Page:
This story premise of a religious cult fascinated me from the time I read the synopsis a while back because I knew she could do a lot with it in a way that only she could. I like this story-- with the story jumping back and forth between Bea, the older sister making the decision to join The Project, and Lo, in present-day trying to reconnect and see her sister. Lo is now 19 and has not seen her sister since she was in a nearly fatal car accident. I like both sisters equally--Summers balances the empathy card so I actually did not ever end up disliking the decision Bea made to leave her sister to join The Project--some may disagree with me on this.

This is very introspective and not as much action-based. This is a lot of Lo in her head, sorting feelings and trying to make sense of everything she is learning about herself, The Project, and Bea's history. This story is painful--as Courtney Summer's books usually are--it is the story of seeking out acceptance and redemption and the ways we go about doing that. While some may put up breaks with giving this to young adults, I would say it walks that line of being appropriate for the upper end because acceptance is a universal theme that all students experience at some point in their lives--whether adults are ready to admit it or not.

I listened to this audiobook and I would say this is such a different book than Sadie, do not go into it expecting a similar audiobook production like it. The narrators do a great job of bringing the two girls to fruition and convey the appropriate emotion as needed. While it is not my favorite audiobook of the year, it is still a good one.

Sunday, February 14, 2021

January Wrap Up--It's A Bit Late I Know

I know, I know I am already at the halfway mark and I am just now posting my monthly wrap up but this month is getting away from me. I have just been scrambling because I started my graduate school class in January and it is keeping me extremely busy needless to say. I am glad I was able to read so many books in January!

Books I Read in January:

I am pleased with my reading in January, as I ended up reading 15 books for a total of 5,240 pages!

Sadly not every book is pictured here as I had to return some to the Library (the same will happen for my February picture too) and with multiple books being on my Kindle or audiobooks, I do not have the physical copies of those either. I did not elect to put in a placeholder book in this photo--perhaps in February.  I know I will not hit that page mark in February unless the second half of the month goes differently than the first, but with the extra reading I am doing with my graduate school class, I am trying to be realistic with working fulltime too. We need to be kind to ourselves and know it is okay to take a step back as needed!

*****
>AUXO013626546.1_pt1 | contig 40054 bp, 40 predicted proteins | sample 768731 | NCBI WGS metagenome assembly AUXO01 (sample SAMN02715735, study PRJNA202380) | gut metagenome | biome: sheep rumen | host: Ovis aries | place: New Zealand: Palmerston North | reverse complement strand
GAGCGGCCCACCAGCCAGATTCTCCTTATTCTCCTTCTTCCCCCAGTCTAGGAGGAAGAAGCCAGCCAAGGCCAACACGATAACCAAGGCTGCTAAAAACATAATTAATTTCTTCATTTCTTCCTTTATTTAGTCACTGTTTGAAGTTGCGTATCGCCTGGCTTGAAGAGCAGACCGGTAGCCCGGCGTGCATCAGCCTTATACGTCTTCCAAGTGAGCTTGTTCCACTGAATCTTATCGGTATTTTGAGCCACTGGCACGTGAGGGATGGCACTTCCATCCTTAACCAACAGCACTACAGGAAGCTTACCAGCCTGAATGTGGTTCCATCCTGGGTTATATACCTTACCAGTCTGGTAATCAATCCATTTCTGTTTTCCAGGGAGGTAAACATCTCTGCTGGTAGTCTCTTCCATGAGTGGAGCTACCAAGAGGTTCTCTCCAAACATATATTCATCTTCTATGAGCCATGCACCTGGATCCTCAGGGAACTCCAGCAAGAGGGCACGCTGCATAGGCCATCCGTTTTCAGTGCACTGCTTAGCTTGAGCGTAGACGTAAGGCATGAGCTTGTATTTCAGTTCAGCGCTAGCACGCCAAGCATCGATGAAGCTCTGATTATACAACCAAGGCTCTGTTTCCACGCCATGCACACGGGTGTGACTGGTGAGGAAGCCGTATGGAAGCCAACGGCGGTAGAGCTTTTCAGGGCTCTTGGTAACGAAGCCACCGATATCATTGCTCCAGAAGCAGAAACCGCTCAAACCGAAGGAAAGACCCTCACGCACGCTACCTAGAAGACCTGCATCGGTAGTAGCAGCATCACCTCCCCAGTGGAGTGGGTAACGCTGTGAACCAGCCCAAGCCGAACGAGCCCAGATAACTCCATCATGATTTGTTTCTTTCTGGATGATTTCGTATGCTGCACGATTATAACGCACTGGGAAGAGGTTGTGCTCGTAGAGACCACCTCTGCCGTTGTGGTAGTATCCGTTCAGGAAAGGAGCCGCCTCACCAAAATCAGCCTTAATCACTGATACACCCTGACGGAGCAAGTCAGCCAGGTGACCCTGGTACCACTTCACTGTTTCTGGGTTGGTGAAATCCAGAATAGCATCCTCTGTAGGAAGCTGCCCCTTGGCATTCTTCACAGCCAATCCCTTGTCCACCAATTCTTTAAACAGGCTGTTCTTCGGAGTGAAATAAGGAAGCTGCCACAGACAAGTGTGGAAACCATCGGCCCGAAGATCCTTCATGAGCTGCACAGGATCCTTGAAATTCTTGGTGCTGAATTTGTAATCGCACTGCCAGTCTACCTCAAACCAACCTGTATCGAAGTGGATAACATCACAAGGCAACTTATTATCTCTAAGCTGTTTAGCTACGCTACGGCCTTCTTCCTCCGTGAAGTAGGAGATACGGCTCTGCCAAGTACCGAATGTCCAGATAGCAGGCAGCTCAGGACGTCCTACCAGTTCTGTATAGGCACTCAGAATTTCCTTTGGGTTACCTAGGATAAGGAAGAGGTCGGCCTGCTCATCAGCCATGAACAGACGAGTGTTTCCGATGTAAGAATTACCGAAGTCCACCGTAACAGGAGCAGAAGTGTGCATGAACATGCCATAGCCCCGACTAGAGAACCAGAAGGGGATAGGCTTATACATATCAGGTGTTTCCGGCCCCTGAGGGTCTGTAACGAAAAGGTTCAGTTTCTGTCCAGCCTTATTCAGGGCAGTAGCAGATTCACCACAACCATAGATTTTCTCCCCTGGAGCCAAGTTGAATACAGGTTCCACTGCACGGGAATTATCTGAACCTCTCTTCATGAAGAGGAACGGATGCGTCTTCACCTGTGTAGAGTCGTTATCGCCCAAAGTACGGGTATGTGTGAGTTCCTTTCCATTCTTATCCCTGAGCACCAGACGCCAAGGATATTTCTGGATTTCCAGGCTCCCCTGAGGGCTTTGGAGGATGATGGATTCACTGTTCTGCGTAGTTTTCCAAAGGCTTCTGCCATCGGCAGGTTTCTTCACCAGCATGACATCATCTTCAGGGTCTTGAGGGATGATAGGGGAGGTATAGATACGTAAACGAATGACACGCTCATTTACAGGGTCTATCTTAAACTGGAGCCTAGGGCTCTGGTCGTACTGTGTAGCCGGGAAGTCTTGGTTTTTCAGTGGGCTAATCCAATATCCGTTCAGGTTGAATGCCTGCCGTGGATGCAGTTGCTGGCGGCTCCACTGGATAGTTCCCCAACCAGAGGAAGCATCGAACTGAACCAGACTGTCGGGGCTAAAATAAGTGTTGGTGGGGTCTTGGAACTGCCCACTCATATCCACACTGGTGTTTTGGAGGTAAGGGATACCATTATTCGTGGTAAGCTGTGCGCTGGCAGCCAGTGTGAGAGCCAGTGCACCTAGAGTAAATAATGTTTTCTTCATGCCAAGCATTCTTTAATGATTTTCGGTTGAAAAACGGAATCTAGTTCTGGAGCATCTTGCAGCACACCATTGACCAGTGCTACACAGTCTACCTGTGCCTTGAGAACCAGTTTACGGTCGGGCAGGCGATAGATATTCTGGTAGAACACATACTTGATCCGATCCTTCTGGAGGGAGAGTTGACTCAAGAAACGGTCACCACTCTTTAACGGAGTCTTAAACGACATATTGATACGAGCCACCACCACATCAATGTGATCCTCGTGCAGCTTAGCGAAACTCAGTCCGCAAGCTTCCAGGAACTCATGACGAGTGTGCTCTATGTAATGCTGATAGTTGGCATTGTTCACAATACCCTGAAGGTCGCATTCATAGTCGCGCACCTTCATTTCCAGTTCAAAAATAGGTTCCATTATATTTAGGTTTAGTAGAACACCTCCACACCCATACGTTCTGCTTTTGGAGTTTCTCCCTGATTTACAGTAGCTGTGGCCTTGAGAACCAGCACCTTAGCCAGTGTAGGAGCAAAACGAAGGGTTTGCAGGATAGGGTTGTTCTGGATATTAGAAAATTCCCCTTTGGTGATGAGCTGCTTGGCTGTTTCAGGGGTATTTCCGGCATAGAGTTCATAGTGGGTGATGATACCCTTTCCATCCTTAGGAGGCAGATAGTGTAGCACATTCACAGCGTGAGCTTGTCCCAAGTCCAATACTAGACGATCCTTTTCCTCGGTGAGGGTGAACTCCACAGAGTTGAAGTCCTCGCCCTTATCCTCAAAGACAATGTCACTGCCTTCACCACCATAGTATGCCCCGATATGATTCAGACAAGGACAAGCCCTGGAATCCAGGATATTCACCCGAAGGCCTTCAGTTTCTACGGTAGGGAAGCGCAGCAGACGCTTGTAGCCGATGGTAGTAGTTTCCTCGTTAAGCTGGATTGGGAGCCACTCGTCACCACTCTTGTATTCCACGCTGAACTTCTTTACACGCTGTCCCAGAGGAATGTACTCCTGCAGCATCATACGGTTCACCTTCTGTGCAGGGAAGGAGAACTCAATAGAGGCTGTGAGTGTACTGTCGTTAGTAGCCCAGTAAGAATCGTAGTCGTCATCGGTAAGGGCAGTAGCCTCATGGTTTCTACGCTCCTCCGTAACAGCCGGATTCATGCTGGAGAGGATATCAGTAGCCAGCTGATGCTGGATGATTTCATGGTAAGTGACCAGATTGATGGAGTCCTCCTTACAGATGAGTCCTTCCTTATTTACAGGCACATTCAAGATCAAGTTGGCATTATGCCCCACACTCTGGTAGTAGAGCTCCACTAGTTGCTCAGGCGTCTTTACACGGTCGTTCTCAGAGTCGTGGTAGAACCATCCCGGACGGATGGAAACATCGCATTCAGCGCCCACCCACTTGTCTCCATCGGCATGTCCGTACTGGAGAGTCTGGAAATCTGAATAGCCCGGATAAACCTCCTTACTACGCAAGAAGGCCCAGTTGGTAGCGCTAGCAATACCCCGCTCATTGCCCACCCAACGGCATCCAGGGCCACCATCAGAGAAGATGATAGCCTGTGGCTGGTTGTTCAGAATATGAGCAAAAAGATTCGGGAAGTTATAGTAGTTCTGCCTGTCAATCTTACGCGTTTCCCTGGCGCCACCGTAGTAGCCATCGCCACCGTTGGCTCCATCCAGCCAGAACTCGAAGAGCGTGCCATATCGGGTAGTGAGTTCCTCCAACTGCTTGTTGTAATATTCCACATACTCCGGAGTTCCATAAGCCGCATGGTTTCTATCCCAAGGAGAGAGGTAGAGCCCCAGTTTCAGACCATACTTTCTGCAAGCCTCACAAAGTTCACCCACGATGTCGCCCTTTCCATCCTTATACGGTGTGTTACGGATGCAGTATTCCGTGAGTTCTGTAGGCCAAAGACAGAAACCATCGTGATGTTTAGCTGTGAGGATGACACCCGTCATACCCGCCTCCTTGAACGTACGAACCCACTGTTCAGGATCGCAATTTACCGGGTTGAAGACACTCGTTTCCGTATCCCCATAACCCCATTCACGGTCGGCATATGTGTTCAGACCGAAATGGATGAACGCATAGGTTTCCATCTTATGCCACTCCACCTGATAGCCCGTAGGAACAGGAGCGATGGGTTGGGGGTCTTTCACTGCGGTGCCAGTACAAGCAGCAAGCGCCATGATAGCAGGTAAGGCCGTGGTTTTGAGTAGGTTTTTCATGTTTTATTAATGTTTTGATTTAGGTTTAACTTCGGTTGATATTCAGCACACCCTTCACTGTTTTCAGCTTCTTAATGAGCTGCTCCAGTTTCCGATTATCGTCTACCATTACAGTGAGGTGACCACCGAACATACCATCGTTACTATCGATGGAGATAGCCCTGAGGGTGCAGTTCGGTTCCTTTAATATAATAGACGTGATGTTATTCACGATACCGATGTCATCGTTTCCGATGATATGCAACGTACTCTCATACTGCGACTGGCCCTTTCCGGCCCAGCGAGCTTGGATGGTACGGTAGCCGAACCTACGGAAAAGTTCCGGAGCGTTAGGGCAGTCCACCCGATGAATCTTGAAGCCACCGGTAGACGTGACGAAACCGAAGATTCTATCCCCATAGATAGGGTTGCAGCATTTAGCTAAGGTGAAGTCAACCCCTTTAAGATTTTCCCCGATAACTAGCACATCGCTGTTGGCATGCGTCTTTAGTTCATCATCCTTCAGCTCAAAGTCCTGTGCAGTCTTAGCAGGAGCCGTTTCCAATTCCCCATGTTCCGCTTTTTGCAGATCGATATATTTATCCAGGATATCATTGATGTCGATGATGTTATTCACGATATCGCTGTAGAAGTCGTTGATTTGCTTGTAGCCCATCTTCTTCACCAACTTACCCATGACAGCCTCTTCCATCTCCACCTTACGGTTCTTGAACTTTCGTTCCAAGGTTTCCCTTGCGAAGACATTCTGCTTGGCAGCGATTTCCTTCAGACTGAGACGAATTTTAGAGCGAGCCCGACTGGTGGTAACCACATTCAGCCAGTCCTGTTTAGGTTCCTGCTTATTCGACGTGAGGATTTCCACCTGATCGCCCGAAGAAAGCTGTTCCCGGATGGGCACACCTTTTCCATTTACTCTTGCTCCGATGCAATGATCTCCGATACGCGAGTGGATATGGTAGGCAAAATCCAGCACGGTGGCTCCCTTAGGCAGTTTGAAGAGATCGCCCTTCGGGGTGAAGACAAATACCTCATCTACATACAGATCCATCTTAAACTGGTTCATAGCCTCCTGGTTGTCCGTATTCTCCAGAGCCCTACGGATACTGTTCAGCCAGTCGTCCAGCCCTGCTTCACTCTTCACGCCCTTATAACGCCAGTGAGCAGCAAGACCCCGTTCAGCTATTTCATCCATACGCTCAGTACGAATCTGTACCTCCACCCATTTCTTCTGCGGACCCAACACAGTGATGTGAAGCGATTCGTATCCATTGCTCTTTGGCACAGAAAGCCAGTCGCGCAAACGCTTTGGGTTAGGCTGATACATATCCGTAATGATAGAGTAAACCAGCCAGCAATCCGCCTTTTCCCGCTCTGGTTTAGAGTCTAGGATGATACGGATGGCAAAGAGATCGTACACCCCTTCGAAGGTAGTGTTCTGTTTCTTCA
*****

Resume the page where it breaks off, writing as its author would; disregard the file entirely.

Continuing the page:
I read:
  • Head Over Heels by Hannah Orenstein
  • See Me by Wendy Higgins
  • Verity by Colleen Hoover
  • Strange the Dreamer by Laini Taylor
  • The Wife Upstairs by Rachel Hawkins
  • A Long Petal to the Sea by Isabel Allende
  • All Thirteen by Christina Soontornvat
  • First We Were IV by Alexandra Sirowy
  • How We Got to the Moon by John Rocco
  • Stone Cold Touch by Jennifer L. Armentrout
  • Every Last Breathe by Jennifer L. Armentrout
  • Plasticus Maritimus by Ana Pego
  • There's Someone in My House by Stephanie Perkins
  • Brain Rules by John Medina
My favorite of the bunch above would either be All Thirteen or Strange the Dreamer. All Thirteen is the middle grade nonfiction book about the Thai boys soccer team that got trapped underground in the cave system and the rescue operation that got out All Thirteen of them alive. The story captivated the world. It is a stunning, high interest nonfiction book that recently received a lot of love at the American Library Association's Youth Media Awards day this past month. Strange the Dreamer I feel like everyone is familiar with this book--for more on my thoughts about it, I linked my review of it below. 

Readathons in January:

I actively participated in Bout of Books 30 in January. For those of you who followed along, you may not have seen me updating because I was updating my blog post I put in December: Bout of Books 30: Kicking Of 2021--Are You Participating? During this week I finished four books--I am very happy with this progress as this sadly this was the week when our country took a turn that I believe I thought was possible, but it did. I sit here writing this update while our representatives are working on sorting it out...though I cannot say I have confidence that they will sit party aside for the good of the country. Did you participate in Bout of Books 30? If so, please leave me your link below so I can see how you did or share the details below.